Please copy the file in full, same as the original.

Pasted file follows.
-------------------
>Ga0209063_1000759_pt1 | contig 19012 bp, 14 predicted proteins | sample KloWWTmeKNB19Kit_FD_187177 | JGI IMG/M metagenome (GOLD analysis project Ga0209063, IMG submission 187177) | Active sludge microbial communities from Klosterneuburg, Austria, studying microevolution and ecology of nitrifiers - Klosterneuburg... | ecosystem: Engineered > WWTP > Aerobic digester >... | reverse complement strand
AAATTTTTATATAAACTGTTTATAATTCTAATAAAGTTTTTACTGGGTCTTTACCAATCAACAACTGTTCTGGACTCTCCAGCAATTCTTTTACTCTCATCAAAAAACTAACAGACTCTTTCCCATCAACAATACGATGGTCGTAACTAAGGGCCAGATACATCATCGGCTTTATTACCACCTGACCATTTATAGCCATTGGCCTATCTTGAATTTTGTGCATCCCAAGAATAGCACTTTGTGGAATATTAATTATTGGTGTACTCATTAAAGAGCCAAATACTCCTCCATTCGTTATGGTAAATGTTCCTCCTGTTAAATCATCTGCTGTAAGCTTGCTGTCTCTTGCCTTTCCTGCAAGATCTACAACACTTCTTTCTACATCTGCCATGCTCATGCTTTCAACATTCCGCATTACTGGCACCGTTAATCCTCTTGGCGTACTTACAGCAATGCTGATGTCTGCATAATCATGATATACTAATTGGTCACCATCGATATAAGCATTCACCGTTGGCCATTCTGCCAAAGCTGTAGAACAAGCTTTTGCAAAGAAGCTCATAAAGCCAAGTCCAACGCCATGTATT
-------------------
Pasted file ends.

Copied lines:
>Ga0209063_1000759_pt1 | contig 19012 bp, 14 predicted proteins | sample KloWWTmeKNB19Kit_FD_187177 | JGI IMG/M metagenome (GOLD analysis project Ga0209063, IMG submission 187177) | Active sludge microbial communities from Klosterneuburg, Austria, studying microevolution and ecology of nitrifiers - Klosterneuburg... | ecosystem: Engineered > WWTP > Aerobic digester >... | reverse complement strand
AAATTTTTATATAAACTGTTTATAATTCTAATAAAGTTTTTACTGGGTCTTTACCAATCAACAACTGTTCTGGACTCTCCAGCAATTCTTTTACTCTCATCAAAAAACTAACAGACTCTTTCCCATCAACAATACGATGGTCGTAACTAAGGGCCAGATACATCATCGGCTTTATTACCACCTGACCATTTATAGCCATTGGCCTATCTTGAATTTTGTGCATCCCAAGAATAGCACTTTGTGGAATATTAATTATTGGTGTACTCATTAAAGAGCCAAATACTCCTCCATTCGTTATGGTAAATGTTCCTCCTGTTAAATCATCTGCTGTAAGCTTGCTGTCTCTTGCCTTTCCTGCAAGATCTACAACACTTCTTTCTACATCTGCCATGCTCATGCTTTCAACATTCCGCATTACTGGCACCGTTAATCCTCTTGGCGTACTTACAGCAATGCTGATGTCTGCATAATCATGATATACTAATTGGTCACCATCGATATAAGCATTCACCGTTGGCCATTCTGCCAAAGCTGTAGAACAAGCTTTTGCAAAGAAGCTCATAAAGCCAAGTCCAACGCCATGTATT